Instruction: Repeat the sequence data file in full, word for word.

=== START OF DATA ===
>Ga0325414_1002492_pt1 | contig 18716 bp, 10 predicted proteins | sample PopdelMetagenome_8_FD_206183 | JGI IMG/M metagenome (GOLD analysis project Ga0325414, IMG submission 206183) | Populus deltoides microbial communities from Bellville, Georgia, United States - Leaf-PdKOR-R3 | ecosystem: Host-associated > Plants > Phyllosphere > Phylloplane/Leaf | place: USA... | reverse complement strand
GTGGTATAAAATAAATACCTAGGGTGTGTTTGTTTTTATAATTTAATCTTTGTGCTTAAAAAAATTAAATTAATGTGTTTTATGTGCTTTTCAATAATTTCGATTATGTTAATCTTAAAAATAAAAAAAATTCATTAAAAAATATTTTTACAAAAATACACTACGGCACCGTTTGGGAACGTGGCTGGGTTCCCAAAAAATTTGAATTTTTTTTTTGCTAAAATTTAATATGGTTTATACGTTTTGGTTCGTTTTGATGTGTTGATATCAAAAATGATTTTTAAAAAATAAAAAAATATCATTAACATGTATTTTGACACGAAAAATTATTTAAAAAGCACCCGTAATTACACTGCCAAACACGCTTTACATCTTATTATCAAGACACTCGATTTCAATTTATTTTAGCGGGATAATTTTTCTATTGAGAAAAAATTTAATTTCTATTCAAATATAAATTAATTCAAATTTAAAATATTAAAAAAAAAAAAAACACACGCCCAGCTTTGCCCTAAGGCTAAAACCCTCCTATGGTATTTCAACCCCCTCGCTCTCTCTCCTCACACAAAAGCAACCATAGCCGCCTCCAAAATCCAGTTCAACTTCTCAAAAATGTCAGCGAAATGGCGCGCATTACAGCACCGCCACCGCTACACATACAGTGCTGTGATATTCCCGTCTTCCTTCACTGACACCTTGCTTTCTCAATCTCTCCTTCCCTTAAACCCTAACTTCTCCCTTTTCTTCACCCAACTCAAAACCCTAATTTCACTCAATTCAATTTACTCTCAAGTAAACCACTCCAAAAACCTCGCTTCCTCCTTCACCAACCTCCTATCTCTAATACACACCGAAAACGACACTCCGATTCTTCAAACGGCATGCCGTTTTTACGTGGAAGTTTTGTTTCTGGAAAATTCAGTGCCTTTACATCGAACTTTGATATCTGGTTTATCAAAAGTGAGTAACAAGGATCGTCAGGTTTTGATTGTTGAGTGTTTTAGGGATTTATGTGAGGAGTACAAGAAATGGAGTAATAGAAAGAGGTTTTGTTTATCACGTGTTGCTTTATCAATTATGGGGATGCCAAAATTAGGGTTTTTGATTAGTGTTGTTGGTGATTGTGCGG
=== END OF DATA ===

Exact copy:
>Ga0325414_1002492_pt1 | contig 18716 bp, 10 predicted proteins | sample PopdelMetagenome_8_FD_206183 | JGI IMG/M metagenome (GOLD analysis project Ga0325414, IMG submission 206183) | Populus deltoides microbial communities from Bellville, Georgia, United States - Leaf-PdKOR-R3 | ecosystem: Host-associated > Plants > Phyllosphere > Phylloplane/Leaf | place: USA... | reverse complement strand
GTGGTATAAAATAAATACCTAGGGTGTGTTTGTTTTTATAATTTAATCTTTGTGCTTAAAAAAATTAAATTAATGTGTTTTATGTGCTTTTCAATAATTTCGATTATGTTAATCTTAAAAATAAAAAAAATTCATTAAAAAATATTTTTACAAAAATACACTACGGCACCGTTTGGGAACGTGGCTGGGTTCCCAAAAAATTTGAATTTTTTTTTTGCTAAAATTTAATATGGTTTATACGTTTTGGTTCGTTTTGATGTGTTGATATCAAAAATGATTTTTAAAAAATAAAAAAATATCATTAACATGTATTTTGACACGAAAAATTATTTAAAAAGCACCCGTAATTACACTGCCAAACACGCTTTACATCTTATTATCAAGACACTCGATTTCAATTTATTTTAGCGGGATAATTTTTCTATTGAGAAAAAATTTAATTTCTATTCAAATATAAATTAATTCAAATTTAAAATATTAAAAAAAAAAAAAACACACGCCCAGCTTTGCCCTAAGGCTAAAACCCTCCTATGGTATTTCAACCCCCTCGCTCTCTCTCCTCACACAAAAGCAACCATAGCCGCCTCCAAAATCCAGTTCAACTTCTCAAAAATGTCAGCGAAATGGCGCGCATTACAGCACCGCCACCGCTACACATACAGTGCTGTGATATTCCCGTCTTCCTTCACTGACACCTTGCTTTCTCAATCTCTCCTTCCCTTAAACCCTAACTTCTCCCTTTTCTTCACCCAACTCAAAACCCTAATTTCACTCAATTCAATTTACTCTCAAGTAAACCACTCCAAAAACCTCGCTTCCTCCTTCACCAACCTCCTATCTCTAATACACACCGAAAACGACACTCCGATTCTTCAAACGGCATGCCGTTTTTACGTGGAAGTTTTGTTTCTGGAAAATTCAGTGCCTTTACATCGAACTTTGATATCTGGTTTATCAAAAGTGAGTAACAAGGATCGTCAGGTTTTGATTGTTGAGTGTTTTAGGGATTTATGTGAGGAGTACAAGAAATGGAGTAATAGAAAGAGGTTTTGTTTATCACGTGTTGCTTTATCAATTATGGGGATGCCAAAATTAGGGTTTTTGATTAGTGTTGTTGGTGATTGTGCGG